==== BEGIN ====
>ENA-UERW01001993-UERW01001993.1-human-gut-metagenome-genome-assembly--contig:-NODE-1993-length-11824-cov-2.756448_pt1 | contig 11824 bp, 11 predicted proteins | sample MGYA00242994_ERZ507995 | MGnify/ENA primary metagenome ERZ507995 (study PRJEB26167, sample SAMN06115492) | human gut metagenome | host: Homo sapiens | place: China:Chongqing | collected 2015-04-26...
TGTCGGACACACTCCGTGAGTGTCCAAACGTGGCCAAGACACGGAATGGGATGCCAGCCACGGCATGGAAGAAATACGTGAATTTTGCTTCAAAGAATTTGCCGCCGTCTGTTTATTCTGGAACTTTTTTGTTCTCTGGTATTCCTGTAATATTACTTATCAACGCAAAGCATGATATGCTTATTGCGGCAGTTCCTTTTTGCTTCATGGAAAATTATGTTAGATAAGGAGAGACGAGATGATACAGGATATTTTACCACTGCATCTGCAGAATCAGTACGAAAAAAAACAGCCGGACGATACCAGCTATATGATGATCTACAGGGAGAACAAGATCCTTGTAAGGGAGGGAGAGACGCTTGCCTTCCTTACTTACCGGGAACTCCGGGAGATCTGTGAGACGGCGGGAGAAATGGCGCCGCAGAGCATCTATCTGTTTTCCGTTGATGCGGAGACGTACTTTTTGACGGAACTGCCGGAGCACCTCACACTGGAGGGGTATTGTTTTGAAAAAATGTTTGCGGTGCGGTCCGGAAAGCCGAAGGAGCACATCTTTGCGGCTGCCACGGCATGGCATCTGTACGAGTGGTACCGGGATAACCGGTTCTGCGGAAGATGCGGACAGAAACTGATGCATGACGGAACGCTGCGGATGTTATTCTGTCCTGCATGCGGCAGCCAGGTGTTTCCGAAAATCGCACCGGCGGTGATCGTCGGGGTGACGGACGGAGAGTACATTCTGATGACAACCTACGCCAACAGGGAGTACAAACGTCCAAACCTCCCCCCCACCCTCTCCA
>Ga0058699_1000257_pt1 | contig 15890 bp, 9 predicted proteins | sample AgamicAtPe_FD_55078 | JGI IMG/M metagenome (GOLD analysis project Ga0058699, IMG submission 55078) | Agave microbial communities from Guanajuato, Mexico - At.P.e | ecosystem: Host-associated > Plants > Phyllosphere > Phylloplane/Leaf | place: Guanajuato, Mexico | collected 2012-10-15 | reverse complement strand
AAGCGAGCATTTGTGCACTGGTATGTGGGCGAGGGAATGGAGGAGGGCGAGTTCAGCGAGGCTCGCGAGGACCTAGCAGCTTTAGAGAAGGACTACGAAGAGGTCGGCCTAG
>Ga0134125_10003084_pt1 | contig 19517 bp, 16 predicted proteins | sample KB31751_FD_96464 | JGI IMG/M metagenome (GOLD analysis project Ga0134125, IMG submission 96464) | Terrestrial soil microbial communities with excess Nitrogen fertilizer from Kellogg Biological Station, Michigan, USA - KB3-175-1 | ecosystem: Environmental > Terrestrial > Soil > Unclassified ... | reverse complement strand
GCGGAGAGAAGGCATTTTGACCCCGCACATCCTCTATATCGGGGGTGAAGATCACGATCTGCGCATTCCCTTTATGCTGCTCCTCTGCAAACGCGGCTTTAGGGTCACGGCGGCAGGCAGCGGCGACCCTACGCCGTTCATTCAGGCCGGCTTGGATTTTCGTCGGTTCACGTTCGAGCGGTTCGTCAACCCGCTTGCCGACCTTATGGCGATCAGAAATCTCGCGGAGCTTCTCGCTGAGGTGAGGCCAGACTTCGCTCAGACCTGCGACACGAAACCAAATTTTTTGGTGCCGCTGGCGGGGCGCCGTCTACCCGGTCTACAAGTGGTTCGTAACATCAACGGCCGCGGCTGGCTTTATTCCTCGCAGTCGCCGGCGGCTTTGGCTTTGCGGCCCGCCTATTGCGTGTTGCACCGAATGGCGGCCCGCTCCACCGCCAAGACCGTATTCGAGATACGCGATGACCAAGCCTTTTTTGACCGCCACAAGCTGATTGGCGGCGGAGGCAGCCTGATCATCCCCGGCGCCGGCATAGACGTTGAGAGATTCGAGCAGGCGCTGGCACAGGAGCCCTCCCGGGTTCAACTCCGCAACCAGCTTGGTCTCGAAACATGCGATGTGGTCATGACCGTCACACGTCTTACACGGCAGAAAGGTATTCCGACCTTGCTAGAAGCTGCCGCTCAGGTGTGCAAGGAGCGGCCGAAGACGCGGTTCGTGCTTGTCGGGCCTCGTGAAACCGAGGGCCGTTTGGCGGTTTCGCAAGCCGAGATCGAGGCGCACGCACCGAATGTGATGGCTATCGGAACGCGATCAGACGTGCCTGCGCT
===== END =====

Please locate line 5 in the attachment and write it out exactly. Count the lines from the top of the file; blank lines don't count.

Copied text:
>Ga0134125_10003084_pt1 | contig 19517 bp, 16 predicted proteins | sample KB31751_FD_96464 | JGI IMG/M metagenome (GOLD analysis project Ga0134125, IMG submission 96464) | Terrestrial soil microbial communities with excess Nitrogen fertilizer from Kellogg Biological Station, Michigan, USA - KB3-175-1 | ecosystem: Environmental > Terrestrial > Soil > Unclassified ... | reverse complement strand